How Is Dramatic Tension Created in Act 2 Scene 2 of Macbeth?

Only available on StudyMode
  • Download(s) : 389
  • Published : January 1, 2012
Open Document
Text Preview
Shakespear wrote the play 'Macbeth' in the 16th century and its set in the 11th century. The different themes explored in this play are Power, Fate, Destiny, Evil as well as the unnatural. The play is about Macbeth trying to gain power in ruthless ways because of the predictions the three witches made. Lady Macbeth plays an important role throughout the play too as a powerful elizabethan woman. In Act 2 Scene 2 Macbeth starts going insane due to the guilt and we see a change in his character right before this scene Macbeth's killed the king and now is dying out of guilt. This is a very pivotal scene in the play as I believe this is the turning point of the play as after this scene more crime is commited too.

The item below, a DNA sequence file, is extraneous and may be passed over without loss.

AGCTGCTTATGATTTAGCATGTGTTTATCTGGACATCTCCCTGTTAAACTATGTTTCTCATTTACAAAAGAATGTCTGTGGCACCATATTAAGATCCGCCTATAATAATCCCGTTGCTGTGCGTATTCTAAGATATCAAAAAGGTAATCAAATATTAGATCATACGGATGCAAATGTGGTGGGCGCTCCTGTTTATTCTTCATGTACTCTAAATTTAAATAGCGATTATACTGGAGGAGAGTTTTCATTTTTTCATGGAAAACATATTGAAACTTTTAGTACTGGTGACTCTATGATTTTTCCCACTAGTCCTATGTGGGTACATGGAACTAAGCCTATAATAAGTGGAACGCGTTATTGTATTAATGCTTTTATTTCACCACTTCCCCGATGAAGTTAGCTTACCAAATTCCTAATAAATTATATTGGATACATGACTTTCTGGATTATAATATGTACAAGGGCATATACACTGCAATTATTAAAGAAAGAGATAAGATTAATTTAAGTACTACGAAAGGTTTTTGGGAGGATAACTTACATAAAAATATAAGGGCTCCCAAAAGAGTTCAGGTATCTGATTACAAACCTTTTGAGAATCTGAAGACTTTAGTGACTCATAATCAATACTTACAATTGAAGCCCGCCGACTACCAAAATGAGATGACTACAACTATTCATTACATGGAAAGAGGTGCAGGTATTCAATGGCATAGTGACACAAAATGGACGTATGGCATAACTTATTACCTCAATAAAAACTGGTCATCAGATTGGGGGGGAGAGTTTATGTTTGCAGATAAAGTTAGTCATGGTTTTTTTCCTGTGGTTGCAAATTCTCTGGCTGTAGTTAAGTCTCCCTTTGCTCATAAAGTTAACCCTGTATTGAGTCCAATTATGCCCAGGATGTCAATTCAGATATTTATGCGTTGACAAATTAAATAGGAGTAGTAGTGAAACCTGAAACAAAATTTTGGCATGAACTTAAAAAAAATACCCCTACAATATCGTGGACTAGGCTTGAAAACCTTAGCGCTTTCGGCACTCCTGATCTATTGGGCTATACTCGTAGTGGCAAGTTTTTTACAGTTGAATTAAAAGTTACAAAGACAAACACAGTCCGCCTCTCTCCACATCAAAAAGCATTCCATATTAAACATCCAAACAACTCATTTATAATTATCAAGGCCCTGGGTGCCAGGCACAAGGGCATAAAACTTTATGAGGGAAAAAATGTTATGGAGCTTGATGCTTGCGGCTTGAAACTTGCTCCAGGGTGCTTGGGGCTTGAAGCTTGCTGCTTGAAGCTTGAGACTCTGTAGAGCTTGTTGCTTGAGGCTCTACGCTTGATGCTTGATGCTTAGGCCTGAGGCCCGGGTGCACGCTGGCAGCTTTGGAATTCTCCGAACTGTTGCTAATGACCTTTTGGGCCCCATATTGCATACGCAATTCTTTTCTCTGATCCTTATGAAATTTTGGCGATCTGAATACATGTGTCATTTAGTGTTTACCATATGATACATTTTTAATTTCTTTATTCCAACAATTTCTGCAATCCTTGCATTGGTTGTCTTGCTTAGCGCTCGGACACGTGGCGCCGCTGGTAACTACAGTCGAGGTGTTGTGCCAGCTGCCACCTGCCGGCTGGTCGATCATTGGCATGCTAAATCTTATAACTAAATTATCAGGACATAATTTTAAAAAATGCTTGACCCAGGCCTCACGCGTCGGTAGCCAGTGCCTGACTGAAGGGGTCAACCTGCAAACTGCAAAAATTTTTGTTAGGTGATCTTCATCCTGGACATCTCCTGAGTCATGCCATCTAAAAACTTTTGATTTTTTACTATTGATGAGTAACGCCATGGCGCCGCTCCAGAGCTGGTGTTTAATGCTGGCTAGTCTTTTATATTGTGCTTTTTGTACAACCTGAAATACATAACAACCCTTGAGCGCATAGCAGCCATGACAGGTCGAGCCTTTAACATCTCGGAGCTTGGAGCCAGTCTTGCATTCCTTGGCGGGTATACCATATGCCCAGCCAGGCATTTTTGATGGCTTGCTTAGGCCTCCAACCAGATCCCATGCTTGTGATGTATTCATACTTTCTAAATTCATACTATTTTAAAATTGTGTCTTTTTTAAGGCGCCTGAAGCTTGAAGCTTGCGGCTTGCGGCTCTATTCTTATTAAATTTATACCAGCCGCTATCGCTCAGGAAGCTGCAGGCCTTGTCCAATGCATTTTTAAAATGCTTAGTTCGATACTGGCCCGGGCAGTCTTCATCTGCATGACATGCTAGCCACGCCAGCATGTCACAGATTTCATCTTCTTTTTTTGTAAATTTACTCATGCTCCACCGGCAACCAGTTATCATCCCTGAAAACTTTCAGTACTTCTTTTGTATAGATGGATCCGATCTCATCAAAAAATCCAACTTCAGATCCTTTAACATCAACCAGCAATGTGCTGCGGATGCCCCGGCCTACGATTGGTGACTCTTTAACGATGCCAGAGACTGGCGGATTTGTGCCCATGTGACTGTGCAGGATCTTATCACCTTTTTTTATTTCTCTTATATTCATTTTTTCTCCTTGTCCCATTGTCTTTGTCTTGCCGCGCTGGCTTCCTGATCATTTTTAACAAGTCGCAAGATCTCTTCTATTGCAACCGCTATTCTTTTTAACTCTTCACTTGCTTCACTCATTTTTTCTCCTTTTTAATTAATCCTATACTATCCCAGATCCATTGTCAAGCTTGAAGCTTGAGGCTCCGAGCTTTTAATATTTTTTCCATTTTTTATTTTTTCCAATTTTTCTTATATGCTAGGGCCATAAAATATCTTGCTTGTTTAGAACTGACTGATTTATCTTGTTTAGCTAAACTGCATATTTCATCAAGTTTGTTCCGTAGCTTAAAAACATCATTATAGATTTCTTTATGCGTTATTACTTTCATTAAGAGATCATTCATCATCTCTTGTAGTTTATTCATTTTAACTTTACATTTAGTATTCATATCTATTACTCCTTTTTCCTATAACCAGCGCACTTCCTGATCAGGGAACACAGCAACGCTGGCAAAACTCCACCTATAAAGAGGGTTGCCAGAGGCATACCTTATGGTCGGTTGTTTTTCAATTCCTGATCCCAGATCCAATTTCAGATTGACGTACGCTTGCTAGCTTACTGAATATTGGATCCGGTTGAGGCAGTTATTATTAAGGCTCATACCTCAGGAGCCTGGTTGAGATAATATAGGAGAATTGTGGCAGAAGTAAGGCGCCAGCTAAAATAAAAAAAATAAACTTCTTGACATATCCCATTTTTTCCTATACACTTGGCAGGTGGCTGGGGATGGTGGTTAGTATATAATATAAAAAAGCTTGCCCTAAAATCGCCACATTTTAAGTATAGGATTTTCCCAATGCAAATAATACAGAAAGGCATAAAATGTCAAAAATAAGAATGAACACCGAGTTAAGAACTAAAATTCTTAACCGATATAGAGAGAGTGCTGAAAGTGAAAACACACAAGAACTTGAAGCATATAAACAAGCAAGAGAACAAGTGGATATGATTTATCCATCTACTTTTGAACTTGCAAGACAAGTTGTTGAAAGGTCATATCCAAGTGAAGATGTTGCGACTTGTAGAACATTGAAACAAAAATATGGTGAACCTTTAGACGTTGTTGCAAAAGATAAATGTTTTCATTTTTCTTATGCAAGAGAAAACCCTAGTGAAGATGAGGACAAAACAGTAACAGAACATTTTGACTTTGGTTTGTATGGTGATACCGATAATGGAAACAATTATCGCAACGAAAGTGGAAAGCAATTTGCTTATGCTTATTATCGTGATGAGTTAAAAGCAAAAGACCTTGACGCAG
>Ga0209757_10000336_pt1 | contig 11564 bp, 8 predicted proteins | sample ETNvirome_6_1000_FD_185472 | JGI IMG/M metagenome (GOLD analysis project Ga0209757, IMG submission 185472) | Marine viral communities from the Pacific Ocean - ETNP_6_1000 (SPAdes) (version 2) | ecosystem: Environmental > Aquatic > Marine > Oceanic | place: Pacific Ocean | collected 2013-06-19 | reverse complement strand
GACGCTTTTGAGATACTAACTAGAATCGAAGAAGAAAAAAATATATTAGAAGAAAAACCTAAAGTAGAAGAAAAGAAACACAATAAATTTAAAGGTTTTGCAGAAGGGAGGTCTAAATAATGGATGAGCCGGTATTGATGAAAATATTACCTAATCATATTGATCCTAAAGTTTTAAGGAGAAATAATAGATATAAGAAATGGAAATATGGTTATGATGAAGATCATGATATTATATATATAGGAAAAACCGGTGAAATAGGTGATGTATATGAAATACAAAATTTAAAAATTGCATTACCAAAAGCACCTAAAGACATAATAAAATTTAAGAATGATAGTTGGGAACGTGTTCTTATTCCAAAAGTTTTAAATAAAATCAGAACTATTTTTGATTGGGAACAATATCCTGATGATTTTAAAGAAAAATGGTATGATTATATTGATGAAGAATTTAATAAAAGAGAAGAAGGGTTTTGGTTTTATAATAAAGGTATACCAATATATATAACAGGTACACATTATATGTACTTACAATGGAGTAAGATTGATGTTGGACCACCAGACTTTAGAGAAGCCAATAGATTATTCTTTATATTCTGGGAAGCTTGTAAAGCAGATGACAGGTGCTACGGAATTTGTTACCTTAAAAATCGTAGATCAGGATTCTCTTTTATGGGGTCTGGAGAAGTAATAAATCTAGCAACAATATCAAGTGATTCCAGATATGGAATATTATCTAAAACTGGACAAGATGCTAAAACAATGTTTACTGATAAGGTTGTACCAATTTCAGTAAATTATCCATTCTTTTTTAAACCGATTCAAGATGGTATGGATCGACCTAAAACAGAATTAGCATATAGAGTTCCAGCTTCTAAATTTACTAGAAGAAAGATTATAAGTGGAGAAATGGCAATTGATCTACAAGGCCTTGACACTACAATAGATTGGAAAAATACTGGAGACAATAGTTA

The scene begins with Lady Macbeth talking. The audience understands that Lady Macbeth is waiting for her husband to return from commiting the crime. Lady Macbeth seems to be thrilled and agitated, telling herself that its all going to be okay. She feels courageous and fearless, the audience gets this idea as she keeps repeating her plan over and over and over again believeing in herself feeling "bold" claiming she has "fire". Lady Macbeth comes out as a very strong Elizabethan woman who believes in her own power to manipulate and control Macbeth the way she likes it. She first says “that what hath made them drunk, hath made bold; What hath quench’d them, hath give me fire” this is her saying she is excited as she believes that her husband is about to achieve greatness and become the king, his plans have made her passionate about the death of Duncan or is she trying to convince herself that she is right to plan the murder?A Shakespearian audience would start to believe that she is a witch as in Shakespeare times they strongly believed in witches. Reason why Shakespear wrote this play was due to King James the first's obsession with witchcraft. A Shakespearen audience would be very appalled as they would expect a woman in those times to be very obident and...
tracking img